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COVID-19 and Rural Nutrition and Fitness in Illinois: Transforming Healthy Communities

Published Date:

SPRINGFIELD, IL – Illinois must improve access to healthy foods and fitness opportunities in rural regions to improve health in rural communities. Living in a rural area in Illinois is associated with an increased prevalence of obesity, which is linked to a higher risk of COVID-19 complications. Southern Illinois University (SIU) Medicine Department of Population Science and Policy, SIU Paul Simon Public Policy Institute, The University of Illinois Chicago School of Public Health and the SIU Medicine Center for Rural Health and Social Service Development have developed a set of recommendations aiming to improve health in rural Illinois. The report finds rural residents struggle to access fresh and affordable food, underutilize the WIC program meant to provide access to fresh food and often live in communities lacking the infrastructure and facilities conducive to healthy lifestyles.

The Rural Health Summit group recommends substantive actions to improve nutrition and fitness in rural Illinois:

  • Invest in programs that allow for the creation of community-owned grocery stores to bring more fresh food to Illinois’ rural communities.
  • Increase participation and retention in the Women, Infants and Children (WIC) program by streamlining enrollment and re-certification processes.
  • Foster public-private partnerships between governments, hospital systems, community based organizations and private industry to better design and build infrastructure in rural communities to promote healthy lifestyles.

The Rural Health Summit will host a webinar at noon on August 19 to discuss how COVID-19 has impacted rural nutrition and fitness in Illinois. Register for that webinar HERE and see the schedule of upcoming webinars.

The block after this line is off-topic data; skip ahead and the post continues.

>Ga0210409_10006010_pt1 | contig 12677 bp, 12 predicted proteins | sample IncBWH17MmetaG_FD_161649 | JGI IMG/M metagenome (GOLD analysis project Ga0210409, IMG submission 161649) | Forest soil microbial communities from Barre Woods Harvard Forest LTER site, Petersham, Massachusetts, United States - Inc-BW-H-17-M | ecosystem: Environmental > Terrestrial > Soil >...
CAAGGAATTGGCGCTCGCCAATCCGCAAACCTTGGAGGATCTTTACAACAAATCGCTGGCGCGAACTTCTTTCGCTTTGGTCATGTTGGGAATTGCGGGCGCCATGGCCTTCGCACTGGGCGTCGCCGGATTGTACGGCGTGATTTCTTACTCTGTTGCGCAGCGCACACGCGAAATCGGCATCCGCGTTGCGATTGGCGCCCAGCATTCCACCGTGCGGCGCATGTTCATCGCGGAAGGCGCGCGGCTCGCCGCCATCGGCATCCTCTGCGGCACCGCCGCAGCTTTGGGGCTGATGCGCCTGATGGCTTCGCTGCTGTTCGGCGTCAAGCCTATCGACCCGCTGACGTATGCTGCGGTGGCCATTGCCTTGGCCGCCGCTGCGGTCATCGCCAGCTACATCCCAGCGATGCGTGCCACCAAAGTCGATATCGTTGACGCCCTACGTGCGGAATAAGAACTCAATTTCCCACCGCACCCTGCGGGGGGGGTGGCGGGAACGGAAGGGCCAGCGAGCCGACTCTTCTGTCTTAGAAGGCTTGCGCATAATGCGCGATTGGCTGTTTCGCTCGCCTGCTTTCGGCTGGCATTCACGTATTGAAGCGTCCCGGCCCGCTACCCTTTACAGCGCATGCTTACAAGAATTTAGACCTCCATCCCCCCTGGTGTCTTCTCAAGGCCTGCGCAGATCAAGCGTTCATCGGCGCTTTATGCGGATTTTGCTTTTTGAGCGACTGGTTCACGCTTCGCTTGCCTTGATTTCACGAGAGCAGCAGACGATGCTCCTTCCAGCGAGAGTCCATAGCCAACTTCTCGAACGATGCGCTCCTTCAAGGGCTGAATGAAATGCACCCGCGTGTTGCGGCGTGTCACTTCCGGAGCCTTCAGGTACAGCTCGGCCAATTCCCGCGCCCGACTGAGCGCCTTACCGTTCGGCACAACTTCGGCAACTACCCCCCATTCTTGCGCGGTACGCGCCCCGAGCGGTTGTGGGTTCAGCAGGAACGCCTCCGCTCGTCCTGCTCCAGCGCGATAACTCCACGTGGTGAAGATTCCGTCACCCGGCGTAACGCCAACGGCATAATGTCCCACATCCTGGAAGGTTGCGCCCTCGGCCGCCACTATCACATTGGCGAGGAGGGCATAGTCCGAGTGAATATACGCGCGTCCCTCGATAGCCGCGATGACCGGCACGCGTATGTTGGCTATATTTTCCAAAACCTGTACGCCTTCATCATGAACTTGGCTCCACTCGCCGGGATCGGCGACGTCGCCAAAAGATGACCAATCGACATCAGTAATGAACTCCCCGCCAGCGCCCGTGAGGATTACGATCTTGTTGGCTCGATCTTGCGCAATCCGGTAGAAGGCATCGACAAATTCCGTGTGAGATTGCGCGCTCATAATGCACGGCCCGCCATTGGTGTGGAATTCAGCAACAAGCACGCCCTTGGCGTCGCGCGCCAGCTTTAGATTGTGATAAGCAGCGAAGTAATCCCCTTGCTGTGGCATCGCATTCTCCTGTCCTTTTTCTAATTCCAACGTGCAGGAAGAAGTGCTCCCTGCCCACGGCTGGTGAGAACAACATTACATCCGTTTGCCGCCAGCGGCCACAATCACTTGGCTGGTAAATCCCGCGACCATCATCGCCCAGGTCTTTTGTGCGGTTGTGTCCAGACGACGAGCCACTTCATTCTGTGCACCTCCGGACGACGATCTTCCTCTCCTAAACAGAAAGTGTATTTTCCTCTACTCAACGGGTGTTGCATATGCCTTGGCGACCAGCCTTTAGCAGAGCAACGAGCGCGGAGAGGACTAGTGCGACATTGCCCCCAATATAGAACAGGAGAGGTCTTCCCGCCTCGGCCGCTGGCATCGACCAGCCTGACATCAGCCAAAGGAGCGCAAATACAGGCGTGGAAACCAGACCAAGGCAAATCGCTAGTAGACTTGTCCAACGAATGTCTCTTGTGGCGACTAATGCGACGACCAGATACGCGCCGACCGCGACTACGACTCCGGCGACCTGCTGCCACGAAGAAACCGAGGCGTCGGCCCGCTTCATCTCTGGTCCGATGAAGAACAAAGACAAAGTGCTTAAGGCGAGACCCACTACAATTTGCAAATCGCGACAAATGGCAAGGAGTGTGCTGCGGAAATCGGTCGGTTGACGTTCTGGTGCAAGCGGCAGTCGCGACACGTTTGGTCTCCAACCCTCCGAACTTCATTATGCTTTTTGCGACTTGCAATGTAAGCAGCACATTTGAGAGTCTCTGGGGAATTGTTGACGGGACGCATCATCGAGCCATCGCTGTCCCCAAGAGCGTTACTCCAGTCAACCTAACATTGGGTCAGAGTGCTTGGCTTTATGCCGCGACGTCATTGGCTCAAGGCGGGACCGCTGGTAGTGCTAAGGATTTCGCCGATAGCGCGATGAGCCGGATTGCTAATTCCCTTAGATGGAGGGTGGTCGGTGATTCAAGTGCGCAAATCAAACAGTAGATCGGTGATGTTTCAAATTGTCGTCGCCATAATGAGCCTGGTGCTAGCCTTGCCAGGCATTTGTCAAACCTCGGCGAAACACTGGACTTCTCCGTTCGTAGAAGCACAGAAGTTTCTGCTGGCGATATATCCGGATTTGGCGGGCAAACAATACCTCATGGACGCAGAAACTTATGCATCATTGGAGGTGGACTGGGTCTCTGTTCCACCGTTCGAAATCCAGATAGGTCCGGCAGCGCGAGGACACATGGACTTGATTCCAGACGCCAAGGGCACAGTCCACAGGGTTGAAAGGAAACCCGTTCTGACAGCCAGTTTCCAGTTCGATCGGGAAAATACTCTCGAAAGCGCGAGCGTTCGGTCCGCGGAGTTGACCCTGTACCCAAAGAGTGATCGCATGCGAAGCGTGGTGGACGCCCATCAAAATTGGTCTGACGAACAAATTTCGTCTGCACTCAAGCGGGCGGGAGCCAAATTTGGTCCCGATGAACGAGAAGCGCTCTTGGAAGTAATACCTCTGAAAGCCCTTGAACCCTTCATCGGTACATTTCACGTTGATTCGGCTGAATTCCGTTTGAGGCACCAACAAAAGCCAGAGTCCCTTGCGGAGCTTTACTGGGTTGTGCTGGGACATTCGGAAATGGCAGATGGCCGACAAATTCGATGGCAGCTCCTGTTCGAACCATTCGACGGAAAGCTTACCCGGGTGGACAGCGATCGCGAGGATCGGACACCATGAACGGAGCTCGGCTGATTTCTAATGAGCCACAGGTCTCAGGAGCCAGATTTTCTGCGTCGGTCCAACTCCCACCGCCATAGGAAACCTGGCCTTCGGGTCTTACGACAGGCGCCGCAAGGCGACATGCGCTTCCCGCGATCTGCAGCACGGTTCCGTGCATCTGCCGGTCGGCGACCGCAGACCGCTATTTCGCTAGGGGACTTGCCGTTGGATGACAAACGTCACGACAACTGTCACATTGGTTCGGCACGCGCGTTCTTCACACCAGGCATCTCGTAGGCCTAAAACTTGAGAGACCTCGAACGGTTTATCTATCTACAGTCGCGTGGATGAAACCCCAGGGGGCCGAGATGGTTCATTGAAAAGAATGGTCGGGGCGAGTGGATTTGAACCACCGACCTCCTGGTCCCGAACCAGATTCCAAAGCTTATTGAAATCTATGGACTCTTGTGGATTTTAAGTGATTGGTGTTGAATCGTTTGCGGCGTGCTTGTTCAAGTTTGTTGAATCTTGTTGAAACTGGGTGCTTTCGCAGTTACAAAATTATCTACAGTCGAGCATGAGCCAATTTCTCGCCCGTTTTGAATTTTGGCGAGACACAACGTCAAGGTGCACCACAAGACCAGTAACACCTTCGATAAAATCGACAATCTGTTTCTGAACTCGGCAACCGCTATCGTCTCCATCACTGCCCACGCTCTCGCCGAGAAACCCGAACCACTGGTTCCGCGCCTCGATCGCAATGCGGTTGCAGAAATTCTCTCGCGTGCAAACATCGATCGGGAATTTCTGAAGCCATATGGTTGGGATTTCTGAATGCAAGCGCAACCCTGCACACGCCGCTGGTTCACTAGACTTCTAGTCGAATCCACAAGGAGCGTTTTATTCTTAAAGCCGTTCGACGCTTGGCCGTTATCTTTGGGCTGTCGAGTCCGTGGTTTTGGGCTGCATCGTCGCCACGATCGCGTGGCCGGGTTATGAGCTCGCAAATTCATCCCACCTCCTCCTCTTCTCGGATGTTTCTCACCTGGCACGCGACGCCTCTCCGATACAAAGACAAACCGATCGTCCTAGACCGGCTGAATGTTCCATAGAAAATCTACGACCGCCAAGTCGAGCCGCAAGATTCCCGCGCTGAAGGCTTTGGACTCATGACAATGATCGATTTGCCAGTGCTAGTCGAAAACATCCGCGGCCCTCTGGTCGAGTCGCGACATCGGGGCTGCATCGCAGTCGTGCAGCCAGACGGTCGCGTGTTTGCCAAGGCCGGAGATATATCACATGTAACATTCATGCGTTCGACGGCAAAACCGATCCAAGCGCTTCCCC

“Despite preconceived notions of idyllic backyard gardens and vast open spaces, many rural residents in Illinois struggle with limited exercise opportunities and rely on food with little nutritional value,” said Dr. Sameer Vohra, Chair, SIU Medicine Department of Population Science and Policy. “Obesity rates are higher for rural residents than their urban or suburban counterparts, which leaves rural residents at a greater risk for more severe COVID-19 infections and worse outcomes. These recommendations aim to improve health and wellness in rural Illinois and ultimately make it a healthier place to live.”

The policy recommendations are the result of discussions from rural health stakeholders, community leaders, legislators, physicians and experts from organizations throughout Illinois and build on the Rural Health Summit’s initial report, “Building a Healthier Rural Illinois: Understanding and Addressing the Challenges of COVID-19.”

The Rural Health Summit is releasing monthly topic-specific policy briefs and hosting corresponding webinars through January 2022 on topics of an aging rural population, mental health, public health systems, nutrition and fitness, children’s growth and development, workforce development, opioids, health and housing and economic development.


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